Lastly, a limited number of guest posts on relevant, high profile blogs and contributed articles to industry magazines and websites on your target topic will provided added support for your brand and the target topic.
Anticipation is a gateway to topical authority. Continuing to blog on the target topic and growing influencer relationships will lead to even more community engagement opportunities. Consistent creation of useful and entertaining blog content as well as alignment with industry influencers will create a very powerful mental state amongst your blog readers: anticipation. A community that can’t wait to see what you’re going to publish next will be instrumental for amplifying content and stimulating new perspectives on your target topic. That desire leads to advocacy, evangelism and scale for reaching a target audience in a highly credible way.
Demand for information and expertise leads to demand for your solutions. As authority is built on your target topic represented by the content you create on your own websites, third party references to your brand as an authority, growth of your community around the topic and advertising activities, there are several opportunities to show more tangible evidence of expertise: Some examples include:
- Case studies
- Definitive topic resource/guide
- Events – online and off
- Industry survey and report (annual)
- Lists recognizing experts in the topic (annual or quarterly)
All of these tactics provide opportunities for readers to move from awareness and learning about the topic (with your brand at the forefront) to consideration and action – leads and transactions. Consumers increasingly expect to be able to educate themselves to a purchase decision and making it easy to find, experience and act on your content isn’t just good content marketing, it’s what buyers want.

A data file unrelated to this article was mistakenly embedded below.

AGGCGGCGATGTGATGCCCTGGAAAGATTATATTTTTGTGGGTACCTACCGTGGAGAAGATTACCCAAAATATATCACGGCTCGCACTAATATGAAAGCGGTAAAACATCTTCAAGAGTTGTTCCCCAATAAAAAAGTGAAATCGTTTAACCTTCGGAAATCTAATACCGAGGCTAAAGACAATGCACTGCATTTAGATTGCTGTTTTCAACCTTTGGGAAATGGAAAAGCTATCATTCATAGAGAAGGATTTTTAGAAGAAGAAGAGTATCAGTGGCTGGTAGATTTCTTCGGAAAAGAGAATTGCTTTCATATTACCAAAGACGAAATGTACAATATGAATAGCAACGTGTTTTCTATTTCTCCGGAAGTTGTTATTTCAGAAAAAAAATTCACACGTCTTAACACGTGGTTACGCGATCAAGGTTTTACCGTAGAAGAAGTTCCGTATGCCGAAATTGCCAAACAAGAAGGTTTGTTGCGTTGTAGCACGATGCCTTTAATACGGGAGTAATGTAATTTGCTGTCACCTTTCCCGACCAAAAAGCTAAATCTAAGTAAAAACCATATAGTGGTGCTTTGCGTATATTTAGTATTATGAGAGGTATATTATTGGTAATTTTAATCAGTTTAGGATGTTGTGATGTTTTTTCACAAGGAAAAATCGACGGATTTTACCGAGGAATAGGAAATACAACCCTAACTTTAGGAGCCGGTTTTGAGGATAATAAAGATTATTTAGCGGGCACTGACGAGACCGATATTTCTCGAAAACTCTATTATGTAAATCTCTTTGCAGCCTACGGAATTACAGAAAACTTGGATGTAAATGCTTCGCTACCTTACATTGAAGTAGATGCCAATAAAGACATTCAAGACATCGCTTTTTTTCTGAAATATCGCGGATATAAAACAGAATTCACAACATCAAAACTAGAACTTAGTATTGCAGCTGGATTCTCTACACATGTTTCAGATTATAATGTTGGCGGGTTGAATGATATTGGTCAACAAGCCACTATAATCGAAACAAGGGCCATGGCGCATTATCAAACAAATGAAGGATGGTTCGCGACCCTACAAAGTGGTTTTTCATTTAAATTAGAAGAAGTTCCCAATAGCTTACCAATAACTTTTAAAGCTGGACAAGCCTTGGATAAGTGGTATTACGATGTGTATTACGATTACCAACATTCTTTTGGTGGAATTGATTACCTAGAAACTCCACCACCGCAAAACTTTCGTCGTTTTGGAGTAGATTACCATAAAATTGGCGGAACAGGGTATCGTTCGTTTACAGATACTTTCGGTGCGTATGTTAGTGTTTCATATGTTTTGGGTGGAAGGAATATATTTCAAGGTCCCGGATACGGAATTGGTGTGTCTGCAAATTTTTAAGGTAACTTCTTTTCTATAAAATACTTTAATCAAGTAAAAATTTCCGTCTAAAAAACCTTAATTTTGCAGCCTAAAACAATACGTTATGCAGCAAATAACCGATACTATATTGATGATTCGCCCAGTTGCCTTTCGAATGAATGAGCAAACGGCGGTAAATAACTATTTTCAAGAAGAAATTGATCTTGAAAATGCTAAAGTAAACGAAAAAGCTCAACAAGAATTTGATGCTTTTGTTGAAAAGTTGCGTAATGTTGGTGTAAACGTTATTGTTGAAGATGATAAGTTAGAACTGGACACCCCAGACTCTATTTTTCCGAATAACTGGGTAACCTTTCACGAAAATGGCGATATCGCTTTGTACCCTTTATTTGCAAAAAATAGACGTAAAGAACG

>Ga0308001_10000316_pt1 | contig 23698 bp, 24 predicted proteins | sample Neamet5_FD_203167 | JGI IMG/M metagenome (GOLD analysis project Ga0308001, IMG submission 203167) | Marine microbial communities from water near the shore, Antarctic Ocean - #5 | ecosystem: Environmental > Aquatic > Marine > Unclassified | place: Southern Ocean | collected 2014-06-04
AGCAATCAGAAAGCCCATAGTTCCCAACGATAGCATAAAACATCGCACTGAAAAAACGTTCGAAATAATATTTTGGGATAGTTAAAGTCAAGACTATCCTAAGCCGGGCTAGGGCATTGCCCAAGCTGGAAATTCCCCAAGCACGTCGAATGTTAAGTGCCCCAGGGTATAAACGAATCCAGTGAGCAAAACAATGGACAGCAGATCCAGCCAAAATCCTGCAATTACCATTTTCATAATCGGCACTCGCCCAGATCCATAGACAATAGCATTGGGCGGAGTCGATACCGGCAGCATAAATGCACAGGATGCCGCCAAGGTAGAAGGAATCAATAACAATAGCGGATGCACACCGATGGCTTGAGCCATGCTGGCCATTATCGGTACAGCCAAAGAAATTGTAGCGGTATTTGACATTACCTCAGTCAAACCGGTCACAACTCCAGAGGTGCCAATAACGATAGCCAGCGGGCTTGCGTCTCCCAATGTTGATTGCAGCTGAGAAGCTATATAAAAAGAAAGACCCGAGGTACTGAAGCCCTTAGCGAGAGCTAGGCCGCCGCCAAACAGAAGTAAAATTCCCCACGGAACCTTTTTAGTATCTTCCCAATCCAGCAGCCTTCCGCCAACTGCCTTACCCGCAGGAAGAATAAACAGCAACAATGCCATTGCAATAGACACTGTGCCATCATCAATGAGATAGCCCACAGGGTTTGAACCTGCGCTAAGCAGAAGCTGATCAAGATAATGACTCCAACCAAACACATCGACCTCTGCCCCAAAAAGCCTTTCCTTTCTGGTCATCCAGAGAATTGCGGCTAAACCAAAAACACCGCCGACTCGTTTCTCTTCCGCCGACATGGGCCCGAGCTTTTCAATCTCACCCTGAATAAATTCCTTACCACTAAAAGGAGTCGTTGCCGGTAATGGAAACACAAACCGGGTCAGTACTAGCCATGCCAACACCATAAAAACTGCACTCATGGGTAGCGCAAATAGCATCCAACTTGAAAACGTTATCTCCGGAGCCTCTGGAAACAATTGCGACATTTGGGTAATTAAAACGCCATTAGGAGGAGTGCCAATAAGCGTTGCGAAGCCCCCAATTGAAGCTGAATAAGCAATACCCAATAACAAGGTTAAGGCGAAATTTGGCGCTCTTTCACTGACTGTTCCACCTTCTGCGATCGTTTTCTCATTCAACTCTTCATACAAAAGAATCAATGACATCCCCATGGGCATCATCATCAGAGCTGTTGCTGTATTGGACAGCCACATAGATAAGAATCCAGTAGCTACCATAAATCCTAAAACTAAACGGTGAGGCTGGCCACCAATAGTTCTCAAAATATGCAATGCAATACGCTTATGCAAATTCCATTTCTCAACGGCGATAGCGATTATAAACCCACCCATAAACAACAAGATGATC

Specificity is essential with topic targeting as are patience and persistence. This is an earned achievement that also needs to be maintained. But once consensus and momentum are achieved, the ability to attract those actively seeking what you have to offer will expand the value of your content beyond lead generation and sales to other means of monetization – sponsorships, advertising, syndication.
To apply the approach mentioned in this post will require some homework – research in your market or industry to see what kinds of content and messages resonate with the target audience. That’s where the audience Discovery, Consumption and Action model for understanding your audience comes in to play. It is also a continuous effort that can start simply and scale based on what works and what doesn’t.
But the most important thing if all, is to start: How do you want to be known? How does that fit with what your customers want to know?
Lee Odden says
Two points for that one Warren 🙂
Catania Roma says
This article is very interesting. Congratulations and thank you.
Kostas Chiotis says
Some excellent points here Lee. I think at the end of the day what we all need to keep in mind is that anything we publish needs to offer assistance or solve a problem for the reader.
Lee Odden says
That’s marketing – solving information problems for customers, helping them lead themselves to purchase.